HARRISBURG (AP) — A statewide mask mandate for Pennsylvania schoolchildren was thrown out by the state Supreme Court on Friday, raising the prospect that at least some students in the state may soon be allowed to attend classes without a face covering.
The justices announced their decision to invalidate the Wolf administration's statewide mandate for masks inside K-12 school buildings and child care facilities but did not issue a written opinion that explains their reasoning.
They upheld a lower-court decision that the mandate was imposed by Democratic Gov. Tom Wolf's acting health secretary without legal authorization. The practical impact of the decision will depend on which schools and school districts impose their own masking requirements.
“The decision will be left to the 500 school districts in Pennsylvania, with respect to what to do with the implications of this order,” said Thomas W. King III, a lawyer for the Republican lawmakers, school districts, schools and parents who sued to challenge it.
King said school boards will have to consult their own lawyers about what policy to now adopt.
“This is a great day in Pennsylvania for the rule of law,” King said. “The Supreme Court has proved that no one is above the law, and that includes the secretary of health or the governor.”
The justices upheld a Commonwealth Court ruling that Alison Beam, the acting state health secretary, lacked authority to require masks, did not follow state laws about enacting regulations and acted without a required existing disaster emergency declared by the governor in place.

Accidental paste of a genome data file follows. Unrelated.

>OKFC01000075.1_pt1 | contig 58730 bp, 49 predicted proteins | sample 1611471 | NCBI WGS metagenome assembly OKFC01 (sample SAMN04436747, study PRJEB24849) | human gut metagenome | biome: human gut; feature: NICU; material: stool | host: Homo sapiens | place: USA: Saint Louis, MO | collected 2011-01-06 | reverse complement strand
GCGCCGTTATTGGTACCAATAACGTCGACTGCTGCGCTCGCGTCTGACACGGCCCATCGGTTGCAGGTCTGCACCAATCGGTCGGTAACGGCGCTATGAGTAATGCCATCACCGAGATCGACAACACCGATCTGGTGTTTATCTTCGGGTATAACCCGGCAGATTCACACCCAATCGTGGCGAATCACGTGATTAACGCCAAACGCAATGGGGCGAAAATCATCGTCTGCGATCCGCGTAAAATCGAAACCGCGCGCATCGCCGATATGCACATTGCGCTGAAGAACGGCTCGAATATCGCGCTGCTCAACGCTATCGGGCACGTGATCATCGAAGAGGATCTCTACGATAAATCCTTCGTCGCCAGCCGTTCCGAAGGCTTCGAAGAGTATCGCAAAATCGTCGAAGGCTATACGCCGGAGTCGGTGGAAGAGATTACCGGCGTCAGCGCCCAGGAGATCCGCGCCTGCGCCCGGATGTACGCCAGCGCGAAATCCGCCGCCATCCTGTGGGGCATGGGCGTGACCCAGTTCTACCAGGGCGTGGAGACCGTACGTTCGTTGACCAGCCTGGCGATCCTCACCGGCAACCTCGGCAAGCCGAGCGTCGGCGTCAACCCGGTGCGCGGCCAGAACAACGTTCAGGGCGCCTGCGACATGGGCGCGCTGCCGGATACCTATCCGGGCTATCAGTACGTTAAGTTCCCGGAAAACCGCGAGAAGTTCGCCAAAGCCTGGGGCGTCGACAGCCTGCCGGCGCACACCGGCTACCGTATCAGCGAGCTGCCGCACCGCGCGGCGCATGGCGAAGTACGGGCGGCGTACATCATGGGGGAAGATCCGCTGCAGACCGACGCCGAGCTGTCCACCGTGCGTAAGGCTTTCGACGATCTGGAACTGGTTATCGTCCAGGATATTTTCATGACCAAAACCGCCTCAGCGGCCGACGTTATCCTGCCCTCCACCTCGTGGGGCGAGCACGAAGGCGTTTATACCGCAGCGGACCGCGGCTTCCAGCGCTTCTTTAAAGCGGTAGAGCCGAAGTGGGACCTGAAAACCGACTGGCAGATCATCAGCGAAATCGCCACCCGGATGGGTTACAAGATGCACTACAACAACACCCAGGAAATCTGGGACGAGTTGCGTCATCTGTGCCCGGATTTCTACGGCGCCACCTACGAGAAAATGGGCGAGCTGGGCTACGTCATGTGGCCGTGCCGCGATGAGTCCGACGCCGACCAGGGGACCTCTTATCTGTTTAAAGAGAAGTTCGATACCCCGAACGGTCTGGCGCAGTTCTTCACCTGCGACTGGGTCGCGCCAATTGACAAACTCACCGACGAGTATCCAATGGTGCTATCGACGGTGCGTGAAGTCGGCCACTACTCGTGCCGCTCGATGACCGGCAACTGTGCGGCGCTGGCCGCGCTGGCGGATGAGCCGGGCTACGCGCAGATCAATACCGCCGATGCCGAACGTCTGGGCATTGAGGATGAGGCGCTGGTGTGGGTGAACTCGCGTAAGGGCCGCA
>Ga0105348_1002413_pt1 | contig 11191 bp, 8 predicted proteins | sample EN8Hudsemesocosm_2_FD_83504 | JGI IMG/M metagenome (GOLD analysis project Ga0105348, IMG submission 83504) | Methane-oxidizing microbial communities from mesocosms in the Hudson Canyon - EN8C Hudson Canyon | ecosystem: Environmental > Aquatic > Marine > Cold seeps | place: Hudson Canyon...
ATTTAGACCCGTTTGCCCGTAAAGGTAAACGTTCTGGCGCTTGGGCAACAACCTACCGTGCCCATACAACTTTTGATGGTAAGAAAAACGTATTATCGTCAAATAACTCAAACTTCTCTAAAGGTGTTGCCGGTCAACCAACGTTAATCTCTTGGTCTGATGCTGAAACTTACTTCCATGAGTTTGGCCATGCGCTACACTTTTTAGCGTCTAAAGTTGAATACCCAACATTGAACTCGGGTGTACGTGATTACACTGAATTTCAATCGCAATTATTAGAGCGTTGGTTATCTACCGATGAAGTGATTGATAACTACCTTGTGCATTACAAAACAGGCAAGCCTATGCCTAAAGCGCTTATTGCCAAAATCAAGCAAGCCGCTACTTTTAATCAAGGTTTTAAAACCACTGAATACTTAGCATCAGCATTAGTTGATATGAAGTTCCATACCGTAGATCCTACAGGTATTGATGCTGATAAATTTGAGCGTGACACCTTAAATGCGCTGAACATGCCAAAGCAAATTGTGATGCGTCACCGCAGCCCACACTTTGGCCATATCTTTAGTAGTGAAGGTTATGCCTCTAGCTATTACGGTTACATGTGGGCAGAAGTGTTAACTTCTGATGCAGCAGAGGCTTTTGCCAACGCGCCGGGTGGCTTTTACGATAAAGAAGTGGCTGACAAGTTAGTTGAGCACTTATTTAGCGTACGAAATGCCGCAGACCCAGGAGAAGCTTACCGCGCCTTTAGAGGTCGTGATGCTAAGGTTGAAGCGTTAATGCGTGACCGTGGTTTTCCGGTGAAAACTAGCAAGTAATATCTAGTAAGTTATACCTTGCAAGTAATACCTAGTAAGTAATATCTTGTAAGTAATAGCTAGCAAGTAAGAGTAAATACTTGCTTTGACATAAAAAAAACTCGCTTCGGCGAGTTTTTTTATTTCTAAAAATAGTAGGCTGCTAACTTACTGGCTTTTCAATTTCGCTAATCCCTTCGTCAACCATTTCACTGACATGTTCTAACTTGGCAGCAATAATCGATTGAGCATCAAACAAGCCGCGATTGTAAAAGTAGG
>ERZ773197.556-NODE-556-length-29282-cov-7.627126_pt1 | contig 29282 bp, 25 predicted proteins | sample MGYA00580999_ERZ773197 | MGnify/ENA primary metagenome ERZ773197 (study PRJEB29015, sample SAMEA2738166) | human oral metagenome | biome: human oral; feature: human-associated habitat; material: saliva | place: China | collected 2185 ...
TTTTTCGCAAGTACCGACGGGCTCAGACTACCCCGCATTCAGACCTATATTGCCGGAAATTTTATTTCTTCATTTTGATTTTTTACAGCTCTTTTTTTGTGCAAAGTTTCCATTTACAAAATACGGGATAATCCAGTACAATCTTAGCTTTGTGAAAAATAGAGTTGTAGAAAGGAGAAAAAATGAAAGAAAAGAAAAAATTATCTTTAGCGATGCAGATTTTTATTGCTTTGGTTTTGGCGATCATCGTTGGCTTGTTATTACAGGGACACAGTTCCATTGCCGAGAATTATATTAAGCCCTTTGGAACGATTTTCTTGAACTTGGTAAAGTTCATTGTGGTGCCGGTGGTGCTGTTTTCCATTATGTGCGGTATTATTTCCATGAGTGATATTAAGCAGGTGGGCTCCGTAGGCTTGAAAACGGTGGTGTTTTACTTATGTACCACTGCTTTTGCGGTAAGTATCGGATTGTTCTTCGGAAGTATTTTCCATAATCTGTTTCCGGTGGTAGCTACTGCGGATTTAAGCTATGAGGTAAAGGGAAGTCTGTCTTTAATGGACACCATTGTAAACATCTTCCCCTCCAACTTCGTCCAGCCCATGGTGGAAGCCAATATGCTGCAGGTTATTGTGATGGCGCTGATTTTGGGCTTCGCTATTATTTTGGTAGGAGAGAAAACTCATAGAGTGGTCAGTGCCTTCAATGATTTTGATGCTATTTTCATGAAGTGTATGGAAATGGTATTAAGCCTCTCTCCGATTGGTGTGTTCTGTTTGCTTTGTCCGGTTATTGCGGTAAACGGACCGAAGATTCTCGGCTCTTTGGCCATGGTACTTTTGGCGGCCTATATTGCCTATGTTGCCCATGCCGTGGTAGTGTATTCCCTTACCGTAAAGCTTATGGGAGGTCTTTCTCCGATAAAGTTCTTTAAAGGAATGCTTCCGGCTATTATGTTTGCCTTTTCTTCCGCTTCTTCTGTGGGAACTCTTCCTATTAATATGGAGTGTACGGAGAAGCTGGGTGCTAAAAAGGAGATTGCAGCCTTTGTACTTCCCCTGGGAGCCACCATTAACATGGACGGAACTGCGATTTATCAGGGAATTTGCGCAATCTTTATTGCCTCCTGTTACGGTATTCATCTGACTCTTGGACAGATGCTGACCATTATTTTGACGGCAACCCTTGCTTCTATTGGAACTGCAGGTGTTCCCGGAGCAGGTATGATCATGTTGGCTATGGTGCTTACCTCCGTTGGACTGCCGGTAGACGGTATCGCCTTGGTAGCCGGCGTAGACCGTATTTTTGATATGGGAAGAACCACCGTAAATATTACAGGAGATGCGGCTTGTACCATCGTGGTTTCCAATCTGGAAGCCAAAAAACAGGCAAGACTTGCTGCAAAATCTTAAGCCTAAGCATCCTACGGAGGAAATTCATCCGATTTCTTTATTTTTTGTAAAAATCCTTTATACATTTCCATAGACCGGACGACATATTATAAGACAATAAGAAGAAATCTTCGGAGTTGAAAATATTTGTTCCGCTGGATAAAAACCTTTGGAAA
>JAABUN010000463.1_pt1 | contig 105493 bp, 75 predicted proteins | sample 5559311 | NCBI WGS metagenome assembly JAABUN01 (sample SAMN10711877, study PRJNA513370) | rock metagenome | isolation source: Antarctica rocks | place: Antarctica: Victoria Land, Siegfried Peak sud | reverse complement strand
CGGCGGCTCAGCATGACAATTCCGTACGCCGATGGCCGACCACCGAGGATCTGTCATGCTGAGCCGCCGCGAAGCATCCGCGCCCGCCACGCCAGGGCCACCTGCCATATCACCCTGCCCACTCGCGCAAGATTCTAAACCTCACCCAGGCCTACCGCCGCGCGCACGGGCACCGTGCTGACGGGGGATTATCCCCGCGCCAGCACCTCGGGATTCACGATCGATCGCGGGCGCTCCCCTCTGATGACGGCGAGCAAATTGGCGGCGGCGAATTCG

The lower court found Pennsylvania’s disease control law does not give health secretaries “the blanket authority to create new rules and regulations out of whole cloth, provided they are related in some way to the control of disease or can otherwise be characterized as disease control measures.”
Wolf’s press secretary, Beth Rementer, offered no immediate comment.
The decision comes just two days after the high court heard oral arguments in the case.
The lawsuit was filed by Senate President Pro Tempore Jake Corman, R-Centre; state Rep. Jesse Topper, R-Bedford; two religious schools; three public school districts; and several parents of schoolchildren.
Beam’s actions, the litigants argued, left the public unable to voice their opinions and the General Assembly unable to review the policy’s legality or necessity, and violated state law.
The attorney general's office, representing Beam, told the court earlier this week there does not appear to be anything to prevent schools and school districts from issuing their own masking orders.
The mask mandate took effect in early September. Wolf announced in November he intends to return authority over masking decisions to local school districts in January, but will continue to require masks in child care centers and early learning programs.